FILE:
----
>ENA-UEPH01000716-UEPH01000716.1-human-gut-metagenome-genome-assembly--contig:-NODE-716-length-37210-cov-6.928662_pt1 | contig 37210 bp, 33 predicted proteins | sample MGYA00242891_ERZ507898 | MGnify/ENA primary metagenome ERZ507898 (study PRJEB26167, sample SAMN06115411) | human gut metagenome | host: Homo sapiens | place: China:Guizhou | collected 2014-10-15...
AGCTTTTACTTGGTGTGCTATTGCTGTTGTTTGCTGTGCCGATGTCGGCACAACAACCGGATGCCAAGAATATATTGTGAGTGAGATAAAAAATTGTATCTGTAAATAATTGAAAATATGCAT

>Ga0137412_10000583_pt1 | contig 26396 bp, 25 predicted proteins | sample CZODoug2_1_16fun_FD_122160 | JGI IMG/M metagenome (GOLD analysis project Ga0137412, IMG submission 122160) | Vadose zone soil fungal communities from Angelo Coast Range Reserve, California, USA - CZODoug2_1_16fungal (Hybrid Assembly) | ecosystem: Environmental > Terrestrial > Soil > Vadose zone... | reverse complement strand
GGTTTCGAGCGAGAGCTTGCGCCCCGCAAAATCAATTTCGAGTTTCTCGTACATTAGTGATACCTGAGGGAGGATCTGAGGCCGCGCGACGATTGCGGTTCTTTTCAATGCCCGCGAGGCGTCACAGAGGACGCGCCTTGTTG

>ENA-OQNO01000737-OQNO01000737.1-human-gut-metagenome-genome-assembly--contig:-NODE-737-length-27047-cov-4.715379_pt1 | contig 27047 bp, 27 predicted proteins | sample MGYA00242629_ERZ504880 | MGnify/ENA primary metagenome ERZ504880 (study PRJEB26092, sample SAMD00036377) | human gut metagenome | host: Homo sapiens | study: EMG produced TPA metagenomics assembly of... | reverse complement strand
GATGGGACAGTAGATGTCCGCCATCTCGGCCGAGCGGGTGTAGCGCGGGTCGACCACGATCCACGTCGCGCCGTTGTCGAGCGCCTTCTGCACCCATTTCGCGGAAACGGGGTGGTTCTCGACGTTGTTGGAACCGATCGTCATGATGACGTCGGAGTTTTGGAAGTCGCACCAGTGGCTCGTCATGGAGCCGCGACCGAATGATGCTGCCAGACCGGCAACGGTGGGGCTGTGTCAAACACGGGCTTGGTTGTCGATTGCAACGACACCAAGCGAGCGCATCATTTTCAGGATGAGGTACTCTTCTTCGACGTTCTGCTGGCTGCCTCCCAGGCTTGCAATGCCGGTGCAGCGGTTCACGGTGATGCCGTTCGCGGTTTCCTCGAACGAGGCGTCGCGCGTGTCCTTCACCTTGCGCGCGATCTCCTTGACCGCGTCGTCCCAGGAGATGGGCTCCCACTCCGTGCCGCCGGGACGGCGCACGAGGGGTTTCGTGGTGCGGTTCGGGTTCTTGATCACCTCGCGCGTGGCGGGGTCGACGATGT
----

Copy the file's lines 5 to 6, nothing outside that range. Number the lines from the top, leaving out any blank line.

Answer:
>ENA-OQNO01000737-OQNO01000737.1-human-gut-metagenome-genome-assembly--contig:-NODE-737-length-27047-cov-4.715379_pt1 | contig 27047 bp, 27 predicted proteins | sample MGYA00242629_ERZ504880 | MGnify/ENA primary metagenome ERZ504880 (study PRJEB26092, sample SAMD00036377) | human gut metagenome | host: Homo sapiens | study: EMG produced TPA metagenomics assembly of... | reverse complement strand
GATGGGACAGTAGATGTCCGCCATCTCGGCCGAGCGGGTGTAGCGCGGGTCGACCACGATCCACGTCGCGCCGTTGTCGAGCGCCTTCTGCACCCATTTCGCGGAAACGGGGTGGTTCTCGACGTTGTTGGAACCGATCGTCATGATGACGTCGGAGTTTTGGAAGTCGCACCAGTGGCTCGTCATGGAGCCGCGACCGAATGATGCTGCCAGACCGGCAACGGTGGGGCTGTGTCAAACACGGGCTTGGTTGTCGATTGCAACGACACCAAGCGAGCGCATCATTTTCAGGATGAGGTACTCTTCTTCGACGTTCTGCTGGCTGCCTCCCAGGCTTGCAATGCCGGTGCAGCGGTTCACGGTGATGCCGTTCGCGGTTTCCTCGAACGAGGCGTCGCGCGTGTCCTTCACCTTGCGCGCGATCTCCTTGACCGCGTCGTCCCAGGAGATGGGCTCCCACTCCGTGCCGCCGGGACGGCGCACGAGGGGTTTCGTGGTGCGGTTCGGGTTCTTGATCACCTCGCGCGTGGCGGGGTCGACGATGT